The past matters more than we may think for today’s towns and cities - RSA

The past matters more than we may think for today’s towns and cities


  • Cities
  • Communities
  • Devolution
  • Heritage
  • Localism

In an increasingly globalised world, the importance of place has declined for some. Yet to understand why our towns and cities are what they are today, we must understand their histories and the importance of ‘path dependence’.

Only then can we make a real difference through place-based initiatives to alleviate economic impacts that are bound by history.

We know that some towns and cities do better than others - but why? If we look at recent history, some of the places that are doing well have been doing well for a while.

Towns are cities are consistent in terms of their characteristics such as economic activity, deprivation levels, and relative size. It seems that for many their future performance is determined by their past performance: an idea known as path dependency.

Geography constrains the outcomes of towns and cities more than we might think and we shouldn’t downplay its impact

There is empirical evidence that historical spatial distribution can help explain economic activity.

For example, look at the bombing of Japanese cities during World War II. Even in the face of such catastrophe, in 15 years most cities returned to their relative position in the distribution of city sizes.

The economic performance of some towns and cities persist over time.

For example, East London has been persistently more disadvantaged than the relatively wealthy West London since the late nineteenth century.

London itself is another example - it has been a centre of economic activity since the Roman era and still is an economic powerhouse till this day.

Take Grenfell as a contemporary example. Without going into institutional failures surrounding the tragedy, looking at the recent history of where the Grenfell tower area was bombed helps explain the strong correlation between the relative poverty experienced in that area in the past and today.

Although path dependency is a deep and powerful force, we can’t allow it to make us give up on towns

This doesn’t mean that we should be ‘geographically deterministic’ about what this may mean for the future of our towns and cities and give up on some.

But it does mean we need to be more honest about the impacts of path dependency when designing policies and interventions for sustainable inclusive economic growth.

Only then can we achieve real change when tackling modern problems like economic insecurity.

We need to mitigate the impact of path dependence through good planning and network effects

Good planning that considers the particular challenges of different towns and cities can make sure that towns and cities are not ‘left behind’ by being ignored.

A powerful example of the impacts of good planning are the ‘new towns’ that are doing well because of the legacy of effective post war planning. As part of the 1946 New Towns Act, some towns were built to accommodate the population overspill from London and Glasgow, some were built to provide better quality housing for existing employment such as Aycliffe, and some were built in mining areas such as Glenrothes, which has experienced a decline in the mining industry. This was good planning.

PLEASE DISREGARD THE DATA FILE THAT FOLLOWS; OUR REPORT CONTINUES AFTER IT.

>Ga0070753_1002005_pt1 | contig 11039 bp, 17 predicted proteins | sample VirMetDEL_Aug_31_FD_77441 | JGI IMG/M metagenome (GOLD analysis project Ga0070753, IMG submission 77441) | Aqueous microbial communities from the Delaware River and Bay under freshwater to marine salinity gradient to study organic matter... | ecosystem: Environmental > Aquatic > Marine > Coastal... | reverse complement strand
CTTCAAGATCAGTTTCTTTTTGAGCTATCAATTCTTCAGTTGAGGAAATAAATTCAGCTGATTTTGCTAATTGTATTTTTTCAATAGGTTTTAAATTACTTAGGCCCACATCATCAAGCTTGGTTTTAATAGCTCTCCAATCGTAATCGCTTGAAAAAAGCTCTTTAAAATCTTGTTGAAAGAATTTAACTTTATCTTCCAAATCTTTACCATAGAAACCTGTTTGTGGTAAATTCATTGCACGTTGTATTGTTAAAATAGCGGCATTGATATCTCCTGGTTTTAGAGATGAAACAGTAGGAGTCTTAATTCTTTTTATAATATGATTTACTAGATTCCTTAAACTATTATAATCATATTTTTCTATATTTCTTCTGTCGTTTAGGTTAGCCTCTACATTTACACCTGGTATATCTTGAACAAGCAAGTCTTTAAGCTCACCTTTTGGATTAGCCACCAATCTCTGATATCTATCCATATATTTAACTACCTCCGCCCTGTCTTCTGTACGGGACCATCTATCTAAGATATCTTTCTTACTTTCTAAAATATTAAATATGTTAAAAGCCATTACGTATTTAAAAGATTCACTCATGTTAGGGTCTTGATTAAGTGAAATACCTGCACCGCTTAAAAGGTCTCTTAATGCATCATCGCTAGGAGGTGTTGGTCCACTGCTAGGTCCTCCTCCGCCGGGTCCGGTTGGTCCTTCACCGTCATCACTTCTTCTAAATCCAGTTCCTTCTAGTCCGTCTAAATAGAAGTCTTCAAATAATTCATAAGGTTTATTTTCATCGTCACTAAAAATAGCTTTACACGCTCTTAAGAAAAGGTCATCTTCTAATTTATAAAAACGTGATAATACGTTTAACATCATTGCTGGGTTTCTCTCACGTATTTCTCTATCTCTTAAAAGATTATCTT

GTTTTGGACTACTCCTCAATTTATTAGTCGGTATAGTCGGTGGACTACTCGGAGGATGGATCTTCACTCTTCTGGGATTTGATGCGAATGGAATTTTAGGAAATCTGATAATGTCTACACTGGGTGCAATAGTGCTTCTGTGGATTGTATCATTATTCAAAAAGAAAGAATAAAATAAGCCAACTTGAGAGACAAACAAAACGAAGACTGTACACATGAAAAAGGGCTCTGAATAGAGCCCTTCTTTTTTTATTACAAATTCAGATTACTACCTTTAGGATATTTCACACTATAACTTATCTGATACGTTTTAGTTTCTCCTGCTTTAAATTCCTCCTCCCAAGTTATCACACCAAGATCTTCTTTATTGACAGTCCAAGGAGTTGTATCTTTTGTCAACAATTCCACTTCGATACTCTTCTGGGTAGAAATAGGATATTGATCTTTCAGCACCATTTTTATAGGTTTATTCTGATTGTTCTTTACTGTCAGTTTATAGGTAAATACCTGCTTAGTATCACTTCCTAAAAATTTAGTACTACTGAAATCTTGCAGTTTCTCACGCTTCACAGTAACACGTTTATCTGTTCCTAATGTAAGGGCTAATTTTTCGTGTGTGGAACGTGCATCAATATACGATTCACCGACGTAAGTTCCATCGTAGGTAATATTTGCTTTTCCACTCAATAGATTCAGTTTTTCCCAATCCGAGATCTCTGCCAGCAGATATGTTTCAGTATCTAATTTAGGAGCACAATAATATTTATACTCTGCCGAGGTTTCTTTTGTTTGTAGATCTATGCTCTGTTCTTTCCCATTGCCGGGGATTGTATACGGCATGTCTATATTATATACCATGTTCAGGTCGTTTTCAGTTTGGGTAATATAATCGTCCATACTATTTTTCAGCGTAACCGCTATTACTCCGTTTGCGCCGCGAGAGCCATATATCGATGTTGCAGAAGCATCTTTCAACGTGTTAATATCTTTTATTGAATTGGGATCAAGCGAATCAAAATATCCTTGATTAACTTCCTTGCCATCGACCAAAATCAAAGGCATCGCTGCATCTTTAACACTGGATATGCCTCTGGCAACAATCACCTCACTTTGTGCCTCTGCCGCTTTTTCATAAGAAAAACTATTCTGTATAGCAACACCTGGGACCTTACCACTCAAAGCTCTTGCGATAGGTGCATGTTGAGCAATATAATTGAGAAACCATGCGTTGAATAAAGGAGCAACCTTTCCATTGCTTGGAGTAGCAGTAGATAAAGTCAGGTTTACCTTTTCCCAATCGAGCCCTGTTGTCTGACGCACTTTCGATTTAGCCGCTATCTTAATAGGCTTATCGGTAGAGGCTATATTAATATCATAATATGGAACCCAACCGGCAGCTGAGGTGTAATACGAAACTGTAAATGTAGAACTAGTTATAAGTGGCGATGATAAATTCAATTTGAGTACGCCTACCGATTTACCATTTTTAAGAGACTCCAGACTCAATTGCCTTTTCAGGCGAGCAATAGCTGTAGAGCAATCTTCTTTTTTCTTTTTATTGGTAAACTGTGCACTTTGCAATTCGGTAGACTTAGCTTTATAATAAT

Network effects on the other hand often occur because of chance, but interventions could also enable their creation.

Network effects occur in places when like minded people or businesses are clustered around each other and therefore benefit from the value created when more people collaborate. Probably the most famous example of network effects working well is Silicon Valley, where the area became more and more attractive for tech companies simply because more and more tech companies based themselves there.

Although many networks come about organically, it helps to have a good foundation for them to thrive in. Transport and digital connectivity can help but so can less obvious things like local education, skills, and even welfare systems.

A Basic Income could create a good foundation to enable network effects to thrive

The RSA has recently conducted research in Fife, Scotland to explore the potential of a Basic Income.

Findings suggest that by giving a regular and unconditional cash payment to every citizen would enable them to make positive changes in their lives by increasing economic security.

That then would allow them to get more involved in their community, which would boost the network effect.

These positive changes should allow breathing space for people to act more entrepreneurially and in the process, be available to contribute more to society through doing better work, being healthier and by strengthening their communities and networks.

Each town and city needs its own solution – not just good headlines

Turning around the fortunes of struggling towns and cities is very difficult.

Each town and city is different, which is why is so important to understand why places are what they are when trying to figure out how to kick start positive place-based change that will actually work - rather than just look good in headlines. Every decision needs to plan for the future while keeping the past in mind in order to drive sustainable and equitable change.

When planning is done right, it can be a powerful way to make a difference and close gaps between the highest and lowest performing cities. 

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